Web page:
· Existing studies in Mexico and Honduras suggest that in many cases men only contribute half their income towards family expenditure on food, clothing etc. Moreover the fact that there are women's earnings does not necessarily mean that these are will complement the men's contribution since the men often consider them as some kind of replacement to make up their contributions and so reduce these even more.8

It is important to consider the secondary poverty situation of women in households headed by a man in comparison with the situation in households headed by a woman. In recent years it has become usual to consider women heads as "the poorest of the poor". However the relative poverty of a household headed by a woman is generally based on an analysis of the household's total income. Although the total income of households with women heads is less that the total income of male headed households (because women earn less than men), an analysis of what happens inside the household suggests otherwise.

Studies of households with women heads suggest that they contribute their whole income to the household and that their children contribute a higher proportion of their earnings than in households headed by a man. Moreover women heads are in control of the available resources. However the contribution that women "partners" make to the household is undervalued by and therefore makes it less likely that they will have a voice in the decision making process (see Box 2) 9. The fact that women heading households are generally older than women "partners" also impacts on the disparity.

So although the income in households headed by a woman is less than in households headed by a man, the income available to the housewife for buying what is necessary to satisfy the needs of the family are more or less equal.

This information suggests that it is young women who are in all respects those in the worst situation. There are fewer young women living with a partner who are also gainfully employed. These women are far more likely to be found living in households in which the man buys the food, increasing their dependence, without access to financial resources (by comparison with women over the age of 26). This helps to explain why it is often believed that the man makes the most important contribution to the household and why it is often said that it is not possible for a woman to live on her own without a man. This idea is self-reinforcing, as there is little recognition of women's own value10.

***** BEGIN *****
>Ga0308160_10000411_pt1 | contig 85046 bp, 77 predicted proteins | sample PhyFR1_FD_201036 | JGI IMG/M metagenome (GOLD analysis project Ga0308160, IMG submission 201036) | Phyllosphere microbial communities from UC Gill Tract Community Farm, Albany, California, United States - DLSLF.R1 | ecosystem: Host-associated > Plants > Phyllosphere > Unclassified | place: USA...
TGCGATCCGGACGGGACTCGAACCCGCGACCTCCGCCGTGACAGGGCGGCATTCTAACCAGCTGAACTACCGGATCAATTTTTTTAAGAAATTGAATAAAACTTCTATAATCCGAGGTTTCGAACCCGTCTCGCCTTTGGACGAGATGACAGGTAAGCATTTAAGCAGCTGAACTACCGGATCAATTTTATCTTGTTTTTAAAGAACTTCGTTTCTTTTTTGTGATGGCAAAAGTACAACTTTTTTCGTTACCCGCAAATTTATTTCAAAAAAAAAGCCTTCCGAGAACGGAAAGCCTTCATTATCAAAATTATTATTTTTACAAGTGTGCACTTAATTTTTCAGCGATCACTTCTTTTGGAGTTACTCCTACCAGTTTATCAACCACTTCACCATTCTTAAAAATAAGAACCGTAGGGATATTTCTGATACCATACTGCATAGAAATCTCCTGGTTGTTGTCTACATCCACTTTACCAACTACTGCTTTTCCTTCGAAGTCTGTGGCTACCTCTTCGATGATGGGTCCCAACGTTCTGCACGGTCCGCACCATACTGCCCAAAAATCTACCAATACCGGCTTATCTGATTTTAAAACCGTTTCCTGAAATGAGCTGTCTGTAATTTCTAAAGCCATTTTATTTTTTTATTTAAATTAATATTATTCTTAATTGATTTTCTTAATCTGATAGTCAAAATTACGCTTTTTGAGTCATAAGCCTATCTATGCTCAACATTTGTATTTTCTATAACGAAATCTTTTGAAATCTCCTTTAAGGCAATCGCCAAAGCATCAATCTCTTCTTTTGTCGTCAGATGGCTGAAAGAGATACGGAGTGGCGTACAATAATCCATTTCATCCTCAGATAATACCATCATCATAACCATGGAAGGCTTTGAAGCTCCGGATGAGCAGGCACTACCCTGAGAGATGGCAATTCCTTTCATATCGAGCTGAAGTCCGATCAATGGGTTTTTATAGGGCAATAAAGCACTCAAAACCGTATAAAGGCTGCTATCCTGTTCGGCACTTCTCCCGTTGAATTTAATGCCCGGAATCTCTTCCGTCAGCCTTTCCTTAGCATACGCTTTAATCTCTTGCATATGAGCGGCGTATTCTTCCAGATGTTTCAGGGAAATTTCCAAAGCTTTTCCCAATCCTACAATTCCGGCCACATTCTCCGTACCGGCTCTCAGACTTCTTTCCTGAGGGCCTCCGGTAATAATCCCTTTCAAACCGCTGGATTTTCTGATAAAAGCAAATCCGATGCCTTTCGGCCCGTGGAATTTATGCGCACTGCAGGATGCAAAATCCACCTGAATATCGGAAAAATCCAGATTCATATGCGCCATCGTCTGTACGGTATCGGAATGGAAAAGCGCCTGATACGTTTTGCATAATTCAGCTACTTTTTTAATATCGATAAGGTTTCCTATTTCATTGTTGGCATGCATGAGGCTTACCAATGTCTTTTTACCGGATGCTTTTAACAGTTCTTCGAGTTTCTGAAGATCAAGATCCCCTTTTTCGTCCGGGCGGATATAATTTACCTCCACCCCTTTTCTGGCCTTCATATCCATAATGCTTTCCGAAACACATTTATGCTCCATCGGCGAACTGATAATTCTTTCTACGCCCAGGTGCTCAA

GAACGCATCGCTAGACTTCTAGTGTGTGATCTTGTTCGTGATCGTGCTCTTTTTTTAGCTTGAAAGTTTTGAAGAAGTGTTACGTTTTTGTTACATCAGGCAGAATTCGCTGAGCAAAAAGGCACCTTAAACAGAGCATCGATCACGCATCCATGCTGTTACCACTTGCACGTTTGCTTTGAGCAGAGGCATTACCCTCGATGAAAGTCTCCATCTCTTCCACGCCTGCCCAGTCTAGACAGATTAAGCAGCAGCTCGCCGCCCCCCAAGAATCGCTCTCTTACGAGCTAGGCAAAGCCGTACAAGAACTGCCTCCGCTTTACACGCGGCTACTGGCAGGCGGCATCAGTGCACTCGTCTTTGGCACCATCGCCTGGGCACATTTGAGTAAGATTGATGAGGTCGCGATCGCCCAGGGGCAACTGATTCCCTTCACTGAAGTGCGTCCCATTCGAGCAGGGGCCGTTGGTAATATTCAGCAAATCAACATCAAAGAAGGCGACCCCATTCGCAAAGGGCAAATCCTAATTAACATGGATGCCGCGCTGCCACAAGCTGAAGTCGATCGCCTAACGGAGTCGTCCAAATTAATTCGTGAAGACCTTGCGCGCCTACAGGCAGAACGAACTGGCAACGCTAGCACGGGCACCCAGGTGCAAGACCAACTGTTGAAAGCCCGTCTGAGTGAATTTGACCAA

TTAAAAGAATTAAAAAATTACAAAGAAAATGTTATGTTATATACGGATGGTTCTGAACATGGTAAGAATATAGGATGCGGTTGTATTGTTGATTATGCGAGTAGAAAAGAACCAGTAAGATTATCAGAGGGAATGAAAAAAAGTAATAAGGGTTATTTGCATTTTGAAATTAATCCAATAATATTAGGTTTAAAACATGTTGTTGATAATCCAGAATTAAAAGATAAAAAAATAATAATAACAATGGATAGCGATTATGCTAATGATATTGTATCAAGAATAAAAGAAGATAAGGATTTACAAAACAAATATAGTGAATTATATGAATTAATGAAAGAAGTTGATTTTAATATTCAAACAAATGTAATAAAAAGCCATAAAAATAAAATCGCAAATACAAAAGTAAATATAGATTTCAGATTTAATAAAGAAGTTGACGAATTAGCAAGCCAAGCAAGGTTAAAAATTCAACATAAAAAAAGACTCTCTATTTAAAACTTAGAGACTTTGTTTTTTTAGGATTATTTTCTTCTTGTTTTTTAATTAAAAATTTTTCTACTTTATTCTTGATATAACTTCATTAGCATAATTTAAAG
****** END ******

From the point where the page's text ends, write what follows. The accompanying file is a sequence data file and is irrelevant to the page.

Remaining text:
On the other hand many young single mothers (who have never lived with a man) or many (separated) women heads of household have to live in their parents' households in order to survive, as a sort of "subfamily". This reduces their potential for autonomy and independence and also renders them invisible in analyses of poverty.11

So when we talk of poverty it is important to take account not only of the differences between men and women but also of the differences between women themselves, depending on their position on the ladder of life (defined by the interaction of age and key events such as gainful employment, marriage, birth of children, divorce and widowhood among others). So it is clear that there are no 'right' answers concerning the best way to reduce poverty, although there are many wrong12 ones.

Strategies for reducing poverty

Although in recent years interest focused on women has arisen when attempting to reduce poverty, gender has generally been included only as a variant of the poverty problem. That is to say projects aim to reduce poverty rather than gender inequalities, and consider women as providers of services, not as individuals with rights, needs and lives of their own. There has even been some misinterpretation of the well publicised 'feminisation' of poverty that brought about the inclusion of women, resulting in saying that the majority of the poor are women, whereas the original argument was that poverty is a phenomenon experienced in different ways according to gender. Moreover, women's poverty is often thought of as directly linked to the proportion of households headed by a woman, thus rendering invisible women who live in a couple (who form the majority) and their different experiences of living in poverty.13